The organization makes use of restored historic buildings in the hamlet of Wassaic, including Maxon Mills and Luther Barn. Maxon Mills, a seven-story former wood crib grain elevator, has been converted into exhibition and studio spaces, including Art NEST, a free drop-in creative space for kids. Luther Barn is home to artist-in-residence studios and the old cattle auction ring is used as a film exhibition space during the summer festival; the organization offers year-round programming as well as an education program focused onsite and at the Webutuck consolidated school district serving the Towns of Amenia and Northeast. The Wassaic Project hosts an annual Summer Festival, outdoors and in their Mill building, their Mill building has an exhibition space open to the public that has shown work by Colin Williams, Margeaux Walter, Minhee Bae, Tatiana Arocha, Eleanor Sabin, Ghost of a Dream and Doug and Mike Starn. And their artist in residence program alumni include Sean Fader, Manuel H. Márquez, Hillerbrand + Magsamen, Hunter Creel, Goldie Poblador The project hosts other community events that bring thousands of visitors like their August Festival for dance performances, their annual haunted house and overnight bonfires.

The Wassaic Project has an invitational print Editions Program where they pair a contemporary artist with a master printer to produce an edition in their studio. Artists in this program have included William Powhida, Lisa Iglesias and Amanda Valdez among many. Official website

Herman Bernstein

Herman Bernstein was an American journalist, novelist, translator, Jewish activist, diplomat. He was the United States Ambassador to Albania and was the founder of The Day, the Jewish daily newspaper. Herman Bernstein was born at that time on the Russo-German border. Herman's parents were Marie Elsohn Bernstein, his brother was Hillel, or Harry Bernstein. He had two older sisters named Helen and Flora; when he was 6 years old, his parents moved on the Dnieper river in present-day Belarus. Herman emigrated to the United States in 1893 first arriving in Chicago, his father, a Talmudic scholar, became sick with tuberculosis shortly after they arrived in the United States. This illness required his siblings to work in sweatshops to support the family, he married Sophie Friedman in 1901. They had four children together, Violet Bernstein Willheim, Hilda Bernstein Gitlin, Dorothy Bernstein Nash, David Bernstein. In 1893, he emigrated with his family to the United States, he married Sophie Friedman on December 31, 1901.

They had Hilda Bernstein Gitlin, Dorothy Bernstein Nash, Violet Bernstein Willheim. Bernstein covered the Russian Revolution in 1917 for the New York Herald, which led him to both Siberia and Japan with the American Expeditionary Forces, he covered the Paris Peace Conference in 1919 for the same newspaper. Herman Bernstein died in Sheffield, Massachusetts on August 31, 1935, he was survived by his wife Sophie, his brother the writer Hillel Bernstein. Descendants include a physician and poet. Bernstein was prolific as a journalist throughout his life, with his first stories published in 1900, he contributed, among others, to the New York Evening Post, The Nation, The Independent, Ainslee's Magazine. He was the founder and editor of The Day and an editor of The Jewish Tribune and of the Jewish Daily Bulletin; as a correspondent of the New York Times, Bernstein travelled to Europe. In 1915, he went to Europe to document the situation of Jews in the war zones. Victoria Woeste writes: Bernstein, a novelist and poet of some repute, won acclaim for his accomplishments in investigative journalism in the 1910s.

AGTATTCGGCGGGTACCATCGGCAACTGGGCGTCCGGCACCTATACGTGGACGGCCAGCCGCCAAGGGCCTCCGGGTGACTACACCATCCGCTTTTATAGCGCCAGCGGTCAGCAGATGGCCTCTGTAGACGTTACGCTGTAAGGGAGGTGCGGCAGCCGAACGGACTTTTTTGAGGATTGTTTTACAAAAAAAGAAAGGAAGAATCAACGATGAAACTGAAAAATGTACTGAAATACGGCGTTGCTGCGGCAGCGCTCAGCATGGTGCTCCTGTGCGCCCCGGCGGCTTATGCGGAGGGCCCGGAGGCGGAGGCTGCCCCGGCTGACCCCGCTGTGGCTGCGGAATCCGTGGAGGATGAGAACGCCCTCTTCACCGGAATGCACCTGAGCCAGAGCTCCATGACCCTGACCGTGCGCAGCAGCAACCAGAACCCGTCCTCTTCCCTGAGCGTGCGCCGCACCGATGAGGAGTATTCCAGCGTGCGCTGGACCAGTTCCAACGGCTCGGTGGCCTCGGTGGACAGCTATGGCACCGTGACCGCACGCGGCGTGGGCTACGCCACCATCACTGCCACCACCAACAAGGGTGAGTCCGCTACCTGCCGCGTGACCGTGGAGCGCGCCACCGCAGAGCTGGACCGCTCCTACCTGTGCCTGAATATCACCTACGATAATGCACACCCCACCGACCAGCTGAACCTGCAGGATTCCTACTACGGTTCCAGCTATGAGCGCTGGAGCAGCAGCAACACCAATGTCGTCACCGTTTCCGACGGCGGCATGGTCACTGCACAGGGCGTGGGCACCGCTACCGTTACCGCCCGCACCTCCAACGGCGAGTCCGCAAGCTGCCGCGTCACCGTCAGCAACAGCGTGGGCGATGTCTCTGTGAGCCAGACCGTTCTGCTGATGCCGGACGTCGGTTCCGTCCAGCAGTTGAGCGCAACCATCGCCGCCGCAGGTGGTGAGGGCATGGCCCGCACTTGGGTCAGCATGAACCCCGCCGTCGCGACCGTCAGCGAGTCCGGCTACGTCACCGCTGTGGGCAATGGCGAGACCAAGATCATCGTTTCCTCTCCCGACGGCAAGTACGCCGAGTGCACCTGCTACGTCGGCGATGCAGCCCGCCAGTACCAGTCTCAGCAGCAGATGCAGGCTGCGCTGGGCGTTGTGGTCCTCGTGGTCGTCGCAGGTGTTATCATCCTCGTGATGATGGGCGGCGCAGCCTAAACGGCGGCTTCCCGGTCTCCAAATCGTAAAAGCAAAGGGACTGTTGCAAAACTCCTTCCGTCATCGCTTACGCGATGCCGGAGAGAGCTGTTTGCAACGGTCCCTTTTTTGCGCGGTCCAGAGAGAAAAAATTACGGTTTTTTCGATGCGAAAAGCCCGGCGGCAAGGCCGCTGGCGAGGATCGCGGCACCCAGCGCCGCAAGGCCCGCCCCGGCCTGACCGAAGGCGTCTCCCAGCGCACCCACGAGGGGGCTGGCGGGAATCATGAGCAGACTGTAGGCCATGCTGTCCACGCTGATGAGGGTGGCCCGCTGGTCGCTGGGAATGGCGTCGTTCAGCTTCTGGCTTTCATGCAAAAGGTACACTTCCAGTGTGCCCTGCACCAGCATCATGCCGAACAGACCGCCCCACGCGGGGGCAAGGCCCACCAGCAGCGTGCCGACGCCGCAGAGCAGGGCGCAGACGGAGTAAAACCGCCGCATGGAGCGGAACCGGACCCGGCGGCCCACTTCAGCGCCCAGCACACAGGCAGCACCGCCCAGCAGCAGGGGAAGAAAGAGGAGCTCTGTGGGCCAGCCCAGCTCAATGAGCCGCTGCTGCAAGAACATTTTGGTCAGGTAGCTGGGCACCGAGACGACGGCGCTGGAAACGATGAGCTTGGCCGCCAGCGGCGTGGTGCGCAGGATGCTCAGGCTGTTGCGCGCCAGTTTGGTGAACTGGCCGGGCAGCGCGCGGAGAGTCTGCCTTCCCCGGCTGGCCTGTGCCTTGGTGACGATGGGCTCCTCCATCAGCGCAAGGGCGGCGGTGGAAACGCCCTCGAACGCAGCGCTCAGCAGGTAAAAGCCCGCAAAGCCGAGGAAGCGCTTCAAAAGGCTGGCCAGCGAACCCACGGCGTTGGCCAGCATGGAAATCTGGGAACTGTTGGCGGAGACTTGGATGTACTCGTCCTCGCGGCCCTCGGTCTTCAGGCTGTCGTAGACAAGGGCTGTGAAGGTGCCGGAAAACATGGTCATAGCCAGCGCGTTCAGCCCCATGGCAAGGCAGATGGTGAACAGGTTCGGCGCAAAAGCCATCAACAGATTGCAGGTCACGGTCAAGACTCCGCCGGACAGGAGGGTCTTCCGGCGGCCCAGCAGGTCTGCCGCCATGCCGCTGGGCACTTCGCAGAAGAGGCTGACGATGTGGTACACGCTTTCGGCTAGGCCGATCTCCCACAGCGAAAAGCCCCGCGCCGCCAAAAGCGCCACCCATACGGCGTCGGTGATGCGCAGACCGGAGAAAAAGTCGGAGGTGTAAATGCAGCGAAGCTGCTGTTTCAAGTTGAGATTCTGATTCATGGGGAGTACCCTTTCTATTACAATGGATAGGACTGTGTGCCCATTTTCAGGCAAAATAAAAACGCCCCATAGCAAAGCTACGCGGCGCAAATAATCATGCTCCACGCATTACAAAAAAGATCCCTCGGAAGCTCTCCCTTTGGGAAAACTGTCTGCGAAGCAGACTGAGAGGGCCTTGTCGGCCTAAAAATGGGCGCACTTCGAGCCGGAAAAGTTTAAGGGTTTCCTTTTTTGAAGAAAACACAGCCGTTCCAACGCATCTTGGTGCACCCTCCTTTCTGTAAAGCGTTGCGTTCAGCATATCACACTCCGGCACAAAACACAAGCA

He was driven'to lay bare the operations of Russian totalitarianism, whether Czarist or Bolshevist in so far as it affected the fate of Russian Jews.' His reporting revealed'the involvement of the Russian secret police in the case of Mendel Beilis, the Jew wrongfully accused of the ritual murder of a gentile boy' in 1911, he documented social and political conditions in Russia before and after the Communist Revolution. Bernstein translated Beilis's Story of My Sufferings. In the 1920s Bernstein wrote for the New York American and the Brooklyn Eagle reporting from Europe and writing about Russia. In 1918, Bernstein revealed a secret correspondence between Tsar Nicholas II and Kaiser Wilhelm II and published it in a book, The Willy-Nicky Correspondence, published by Knopf with a foreword by Theodore Roosevelt. Bernstein summarized the contents as follows: During my recent stay in Russia I learned that shortly after the Tsar had been deposed, a series of intimate, secret telegrams were discovered in the secret archives of Nicholas Romanoff at Tsarskoye Selo...

The complete correspondence, consisting of sixty-five telegrams exchanged between the Emperors during the years 1904, 1905, 1906 and 1907, forms an amazing picture of international diplomacy of duplicity and violence, painted by the men responsible for the greatest war in the world's history. The documents, not intended for the eyes of the Secretaries of State of the two Emperors, constitute the most remarkable indictment of the system of governments headed by these imperial correspondents, he remarked that "the Kaiser is exposed as a master intriguer and Mephistophelian plotter for German domination of the world. The former Tsar is revealed as a capricious weakling, a characterless, colourless nonentity." The two, Bernstein wrote, "both talked for peace and plotted against it." In 1915, Bernstein published La Rekta Gibulo, in the so-called universal language Esperanto. It is a translation of the story "The Straight Hunchback" which comes from Bernstein's In the Gates of Israel. Bernstein interviewed many of the most eminent people of his time, including Leo Tolstoy, Bernard Shaw, Auguste Rodin, Henri Bergson, Pope Benedict XV, Peter Kropotkin, Arthur Schnitzler, Leon Trotsky, Chaim Weizmann, Havelock Ellis, Romain Rolland, Albert Einstein, Woodrow Wilson.

These interviews were gathered in several books, including With Master Minds: Interviews by Herman Bernstein and Celebrities of Our Times. Bernstein translated a number of important literary works, by figures such as Maxim Gorky, Leonid Andreyev, Leo Tolstoy, Ivan Turgenev, from Russian to English, his own plays The Mandarin and The Right to Kill, were presented on Broadway. In addition, he published poems, short stories, a novel. In the early 1910s, Bernstein advocated liberal immigration policies and was a member of the Democratic National Committee, working to elect Woodrow Wilson in 1912. Bernstein met Herbert Hoover at the Paris Peace Conference and s